### Chinese Way Rules

Chinese way is the “original” way Big Two is played. Chinese way Big Two is also the most common way of playing the game. It is distinguished from Vietnamese style by an extensive five card combo system based on poker. There are many other ways to play Big Two, but most of them are basically the same as Chinese way except for some little details.

Suit Rankings

Ways to put down cards

–Singles

–Pairs

–Triples

–Four of a Kind

Combos

–Straights

–Flushes

–Full Houses

–Four of a Kind

–Straight Flushes

**Suit Rankings**

The ranking of the suits in Chinese way is the same as poker. Diamond is the smallest. Then it goes to Clubs, Hearts and finally to the Spades, which have the highest value. This means that the smallest card in Chinese way is the diamond 3 and the largest card is the spade 2.

**Ways to put down cards**

There are many ways to put down card or cards in Chinese way Big Two. You can put down singles, pairs, triples, four of a kind or five card combos. Since there are many five card combos in this style of Big Two, they will be explained on a seperate page. Here are the non-combo ways of getting rid of your cards. The most number of cards a player can get rid of in one turn in Chinese way is five cards.

*Singles*

This is pretty much a no-brainer. The player picks a card from his hand and puts it out. Whew. Wasn’t that difficult? Snide comments aside, the single cards are ranked by their number by their suits. A player can beat another single by using a card with a higher numerical value or if the card has the same number as the card that the player is trying to beat but has a higher suit. Remember from the Rules page that 3 is the smallest and 2 is the largest card. For those who still don’t understand, I’ll give you an example: The 7 of spades beats the 7 of hearts which beats the 5 of spades. Singles can only be beaten by other singles, which means nothing can beat a 2 of spades.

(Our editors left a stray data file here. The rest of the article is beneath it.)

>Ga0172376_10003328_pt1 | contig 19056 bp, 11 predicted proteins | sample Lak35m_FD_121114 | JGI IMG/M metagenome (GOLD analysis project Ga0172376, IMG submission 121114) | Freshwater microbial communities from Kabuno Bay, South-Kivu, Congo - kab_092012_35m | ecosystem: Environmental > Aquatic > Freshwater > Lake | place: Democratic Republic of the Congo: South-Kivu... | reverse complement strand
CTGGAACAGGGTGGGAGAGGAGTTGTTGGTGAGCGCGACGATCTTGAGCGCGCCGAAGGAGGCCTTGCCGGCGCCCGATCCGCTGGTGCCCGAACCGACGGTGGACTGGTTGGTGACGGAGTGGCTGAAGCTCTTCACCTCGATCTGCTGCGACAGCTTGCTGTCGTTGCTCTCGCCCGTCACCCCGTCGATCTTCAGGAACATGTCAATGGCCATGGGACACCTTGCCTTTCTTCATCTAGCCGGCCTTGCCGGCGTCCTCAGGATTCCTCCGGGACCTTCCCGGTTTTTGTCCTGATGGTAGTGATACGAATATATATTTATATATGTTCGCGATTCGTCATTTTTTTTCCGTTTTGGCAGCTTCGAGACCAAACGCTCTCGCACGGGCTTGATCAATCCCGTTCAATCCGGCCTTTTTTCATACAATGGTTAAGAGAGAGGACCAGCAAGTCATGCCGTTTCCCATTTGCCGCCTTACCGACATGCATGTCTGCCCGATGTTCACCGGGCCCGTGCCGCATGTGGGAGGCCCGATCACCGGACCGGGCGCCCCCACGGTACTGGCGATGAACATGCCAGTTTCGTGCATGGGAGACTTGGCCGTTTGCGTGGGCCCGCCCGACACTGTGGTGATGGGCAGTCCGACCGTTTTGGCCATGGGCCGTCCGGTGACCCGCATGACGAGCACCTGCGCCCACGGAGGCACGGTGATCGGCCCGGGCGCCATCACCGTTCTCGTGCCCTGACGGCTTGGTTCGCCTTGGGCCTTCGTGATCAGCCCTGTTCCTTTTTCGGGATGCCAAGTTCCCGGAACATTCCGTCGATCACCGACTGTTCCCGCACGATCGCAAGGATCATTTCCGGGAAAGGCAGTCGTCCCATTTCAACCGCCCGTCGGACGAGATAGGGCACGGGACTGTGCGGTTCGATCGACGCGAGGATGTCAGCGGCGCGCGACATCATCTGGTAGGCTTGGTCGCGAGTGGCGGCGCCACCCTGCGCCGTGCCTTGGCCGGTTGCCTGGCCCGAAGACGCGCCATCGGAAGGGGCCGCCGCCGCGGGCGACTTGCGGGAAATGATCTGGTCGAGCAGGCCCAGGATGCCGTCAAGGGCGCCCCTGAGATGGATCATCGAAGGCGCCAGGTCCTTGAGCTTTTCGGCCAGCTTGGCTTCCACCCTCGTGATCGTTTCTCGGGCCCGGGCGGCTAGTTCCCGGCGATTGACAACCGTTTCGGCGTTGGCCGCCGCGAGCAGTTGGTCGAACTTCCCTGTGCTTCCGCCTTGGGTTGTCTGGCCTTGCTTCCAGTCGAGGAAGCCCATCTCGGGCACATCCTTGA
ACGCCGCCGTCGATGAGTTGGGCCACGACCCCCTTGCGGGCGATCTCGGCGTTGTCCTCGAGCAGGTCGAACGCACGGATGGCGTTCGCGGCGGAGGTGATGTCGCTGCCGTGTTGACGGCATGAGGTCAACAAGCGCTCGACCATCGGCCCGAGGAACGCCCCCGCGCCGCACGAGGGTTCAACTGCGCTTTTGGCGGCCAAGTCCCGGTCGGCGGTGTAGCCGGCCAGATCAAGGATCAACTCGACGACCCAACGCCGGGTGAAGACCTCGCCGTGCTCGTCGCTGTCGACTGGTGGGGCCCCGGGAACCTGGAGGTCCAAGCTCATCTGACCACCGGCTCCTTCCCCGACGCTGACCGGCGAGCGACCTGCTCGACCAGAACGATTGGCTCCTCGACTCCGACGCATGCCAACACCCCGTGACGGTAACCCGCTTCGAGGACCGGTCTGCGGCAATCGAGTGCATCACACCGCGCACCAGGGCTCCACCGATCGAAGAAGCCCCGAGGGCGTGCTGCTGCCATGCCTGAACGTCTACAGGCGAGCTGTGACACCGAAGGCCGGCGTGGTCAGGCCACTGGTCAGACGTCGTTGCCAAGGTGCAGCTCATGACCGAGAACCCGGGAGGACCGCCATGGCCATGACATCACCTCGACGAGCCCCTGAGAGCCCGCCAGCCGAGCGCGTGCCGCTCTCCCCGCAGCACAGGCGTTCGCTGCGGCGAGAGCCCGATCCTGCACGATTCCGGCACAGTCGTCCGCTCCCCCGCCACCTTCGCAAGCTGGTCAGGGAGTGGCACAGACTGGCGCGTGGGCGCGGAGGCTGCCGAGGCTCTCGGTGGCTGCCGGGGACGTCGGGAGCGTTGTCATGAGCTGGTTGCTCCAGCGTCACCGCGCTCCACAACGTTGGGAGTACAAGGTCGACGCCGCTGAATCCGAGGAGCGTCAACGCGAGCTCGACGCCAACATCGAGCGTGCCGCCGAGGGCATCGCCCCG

*Pairs*

Pairs are a pair of cards (duh) that have the same numerical value. For example, a diamond 4 with a club 4 is a pair. Pairs are ranked by the highest card in the pair. This means a pair with a spade as one of its cards beats the other pair with the same numerical value. An example of this would be a pair made of diamond and spade 5 would beat the other pair of 5 with clubs and hearts. Of course, pairs of a larger numerical value beat pairs with a smaller value regardless of suit. Like singles, only pairs can be used to beat other pairs.

*Triples*

Triples, aka three of a kind, is basically three cards with the same numerical value. Three 3s or three 8s are examples of triples. Triples are ranked only by their numbers, since there is only one triple for one number. Oh yeah, only triples can beat other triples.

*Four of a Kind*

Four of a kind is all four cards with the same number put out together. They have basically the same rules as triples. Note that in some variations of Big Two the four of a kind has to have a fifth card attached to it and used as a combo.

**Combos**

A combo in Chinese way Big Two is a combination of five cards. The combo system has a defined hierarchy and is based on the game of poker. Only combos can be used to beat combos, but they don’t have to be the same type of combo to beat each other. I’ll list the combos from the lowest ranking to the highest.

*Straights*